When you make long trips, you tend to create challenges for yourself so it’s more interesting. I used to strive to beat my last best time. Now that I’m doing more driving to different destinations (and am finally starting to mature past the teenager state-of-mind), I’ve found fun in trying to best my mileage.
It’s amazing what a difference this has made. Fuel savings aside, I didn’t realize how much stress driving fast and trying to beat the clock added to my day. That heart-pumping, adrenaline-racing state takes its toll.
Slow drivers, or worse, what I’ve come to know as ‘the Rochester Block’ (two cars going the same slow speed back bumper to front in adjacent lanes) used to drive me crazy. Now, I don’t care.
Instead of checking my watch and mileage count every minute, I’m relaxing, noticing a lot more and enjoying the ride.
I allow a good amount of extra time, so am no longer anxious when unexpected construction pops up or toll lines are long.
There’s a lot about driving that applies to small business success
Steady and patient are great qualities to have when running a successful small business. Keeping a close eye on outflows doesn’t hurt either. The overnight million dollar wonders are few and far between (and usually lying). Speed and dangerous benchmarks (and associated risks) rarely pay the anticipated dividends. Plus, it makes it harder to sleep at night.
If you’re truly committed to making your small business a success, you’ll get there, provided you start with some forethought. If you’re motivated by money alone, you’re better off finding a salaried job. Think get-rich-quick schemes are the ticket? Play the lottery. Your odds will be better.
Quick tips for small business success
For those committed to achieving small business success (of course, you have to define what this is for you), there are some things you should consider.
- Are you passionate about your business idea? This is critical. If you don’t feel a calling for what you’re doing, it shows. Plus, you won’t have the grit to persevere through the start-up phase and challenging times later.
- Is there a market for what you’re offering? Talk to more than your friends and family to determine this (depending on whom you surround yourself with you’ll likely either hear unconditional enthusiasm or doomsday projections – neither is much help).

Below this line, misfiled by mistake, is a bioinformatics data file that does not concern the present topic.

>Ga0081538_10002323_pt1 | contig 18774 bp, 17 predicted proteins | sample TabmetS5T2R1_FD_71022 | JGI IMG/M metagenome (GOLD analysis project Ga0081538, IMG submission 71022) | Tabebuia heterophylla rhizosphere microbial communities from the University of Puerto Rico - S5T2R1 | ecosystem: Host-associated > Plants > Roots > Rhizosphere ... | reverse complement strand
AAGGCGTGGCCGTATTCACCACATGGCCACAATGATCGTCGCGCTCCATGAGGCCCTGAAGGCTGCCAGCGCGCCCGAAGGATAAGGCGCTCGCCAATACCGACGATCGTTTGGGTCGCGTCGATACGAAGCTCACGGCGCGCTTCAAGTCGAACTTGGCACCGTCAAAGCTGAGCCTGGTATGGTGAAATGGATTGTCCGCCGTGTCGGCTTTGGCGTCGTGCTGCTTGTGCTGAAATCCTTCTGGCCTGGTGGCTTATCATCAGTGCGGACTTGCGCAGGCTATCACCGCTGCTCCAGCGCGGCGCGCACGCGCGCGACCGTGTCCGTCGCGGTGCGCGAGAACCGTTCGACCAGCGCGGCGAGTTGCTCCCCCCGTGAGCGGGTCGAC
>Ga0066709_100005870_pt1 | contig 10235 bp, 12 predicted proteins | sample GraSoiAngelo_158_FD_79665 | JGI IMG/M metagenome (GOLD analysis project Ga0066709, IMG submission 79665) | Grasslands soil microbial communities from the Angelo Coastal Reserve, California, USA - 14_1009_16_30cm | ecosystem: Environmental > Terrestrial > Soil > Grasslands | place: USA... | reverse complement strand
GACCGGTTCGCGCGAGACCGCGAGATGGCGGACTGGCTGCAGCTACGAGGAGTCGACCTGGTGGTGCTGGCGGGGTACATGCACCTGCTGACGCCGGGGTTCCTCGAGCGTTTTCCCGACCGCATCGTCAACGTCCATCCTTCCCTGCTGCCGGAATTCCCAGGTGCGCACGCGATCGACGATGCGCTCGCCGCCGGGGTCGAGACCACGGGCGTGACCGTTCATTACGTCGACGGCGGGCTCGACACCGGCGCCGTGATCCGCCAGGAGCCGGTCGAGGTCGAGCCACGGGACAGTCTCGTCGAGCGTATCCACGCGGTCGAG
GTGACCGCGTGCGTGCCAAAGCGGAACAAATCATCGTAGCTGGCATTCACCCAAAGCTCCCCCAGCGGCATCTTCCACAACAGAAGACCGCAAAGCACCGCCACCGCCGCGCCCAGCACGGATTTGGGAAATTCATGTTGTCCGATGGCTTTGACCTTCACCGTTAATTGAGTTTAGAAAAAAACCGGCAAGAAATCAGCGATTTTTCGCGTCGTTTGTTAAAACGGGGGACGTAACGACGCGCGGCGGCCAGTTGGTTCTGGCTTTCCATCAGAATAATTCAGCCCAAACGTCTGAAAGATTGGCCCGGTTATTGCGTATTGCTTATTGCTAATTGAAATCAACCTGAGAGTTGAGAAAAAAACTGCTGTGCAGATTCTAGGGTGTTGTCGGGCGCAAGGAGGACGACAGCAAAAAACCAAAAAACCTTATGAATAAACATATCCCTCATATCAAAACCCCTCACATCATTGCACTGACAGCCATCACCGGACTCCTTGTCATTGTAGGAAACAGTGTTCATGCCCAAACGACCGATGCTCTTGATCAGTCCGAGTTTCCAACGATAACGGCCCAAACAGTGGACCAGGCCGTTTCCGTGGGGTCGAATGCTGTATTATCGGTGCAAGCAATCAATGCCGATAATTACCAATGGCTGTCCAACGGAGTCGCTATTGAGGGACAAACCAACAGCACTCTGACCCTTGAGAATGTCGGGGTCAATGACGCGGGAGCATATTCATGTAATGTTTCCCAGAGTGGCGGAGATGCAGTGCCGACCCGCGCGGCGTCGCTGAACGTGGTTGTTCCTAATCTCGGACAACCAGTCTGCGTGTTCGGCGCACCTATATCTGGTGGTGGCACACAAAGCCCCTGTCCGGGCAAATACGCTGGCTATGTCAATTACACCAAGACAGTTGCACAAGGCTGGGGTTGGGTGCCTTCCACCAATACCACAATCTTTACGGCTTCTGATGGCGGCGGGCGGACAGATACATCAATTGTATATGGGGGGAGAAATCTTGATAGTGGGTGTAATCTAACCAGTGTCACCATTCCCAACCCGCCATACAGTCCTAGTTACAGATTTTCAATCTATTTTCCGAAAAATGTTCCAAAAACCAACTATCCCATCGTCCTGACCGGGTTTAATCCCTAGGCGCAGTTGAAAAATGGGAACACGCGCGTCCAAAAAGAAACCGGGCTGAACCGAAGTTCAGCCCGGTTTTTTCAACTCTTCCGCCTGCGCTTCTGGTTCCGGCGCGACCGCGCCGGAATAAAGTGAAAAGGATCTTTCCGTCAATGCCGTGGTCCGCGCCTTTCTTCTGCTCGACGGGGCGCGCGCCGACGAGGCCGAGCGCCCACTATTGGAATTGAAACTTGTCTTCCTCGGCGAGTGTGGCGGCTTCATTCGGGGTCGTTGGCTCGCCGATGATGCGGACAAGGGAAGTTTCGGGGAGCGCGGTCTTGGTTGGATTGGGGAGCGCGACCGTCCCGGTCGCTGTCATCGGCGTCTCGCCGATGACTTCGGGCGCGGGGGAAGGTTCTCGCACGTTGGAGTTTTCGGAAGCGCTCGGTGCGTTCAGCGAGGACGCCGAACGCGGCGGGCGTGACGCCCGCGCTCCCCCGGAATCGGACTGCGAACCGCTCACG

- Do you have a spouse, reserves or alternate streams of income to get you through the first two years? This is a fair estimate for most start-ups on how long it will take to get past survival and into a sustained, reliable revenue state.
- Can you find seasoned mentors to help guide you through new territory? You’ll be amazed at how willing most people will be to help you succeed, provided you approach them with intelligent questions and a thoughtful conversation (note well: don’t schedule a meeting with the intent to pitch your wares).
- Will you reach out of your comfort zone to connect with people who could serve as centers-of-influence? This doesn’t mean you need to master public speaking, embrace video or be an online butterfly if that’s not what works for you, but it does require committing to a consistent marketing strategy that will probably require some face-time with important connections.
- Are you ready to get excited about the possibilities with long-term planning? Seeing where you want to get is critical when creating a plan for success. Filling in some of the details (marketing, financial, strategic, vendor/collaborator ideals) is an important part of choosing the route you’ll take to get there. Even if it’s only three months at a time, that’s OK. Just look forward before you leap.
- Do you have the knowledge or are you willing to commit to educating yourself to gain it? Just because you created a website for your friend doesn’t make you a graphic (or web) designer. Liking flowers doesn’t make you a qualified florist. A hobby can be a great idea for a business start, but creating a successful venture often requires deeper study.
Passion, buyers, cash reserves, mentors, communication, commitment and knowledge are all critical factors in creating small business success. Do you really want this? You can make it so. It’s not that hard, but not as easy as many of the buy-mine crowd claims.
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4 responses to “7 tips for small business success”
People are surprised when they hear that you need another income t live on for 2 or 3 years. costumers don’t get it that you are not paying yourself a salary and you probably are not rich. #3
Thanks for stopping in again, and commenting, Malika. What I find sad is when start ups quit right before their efforts are about to turn fruitful. I’ve worked with a lot of small businesses over the (24) years I’ve focused on this segment. Those ease in and put less pressure on themselves (and their business) do better. I’ve created a few businesses myself, too. It seems that right about the two year mark you start getting referrals from people you don’t recall meeting and have more business than you can handle (provided you’ve been consistent and smart with marketing efforts).
I absolutely agree with you. I’m by myself in the process of building a small business. UBC
You’re working with an interesting topic, Shasheta. I look forward to reading more on your thoughts and the connections you make.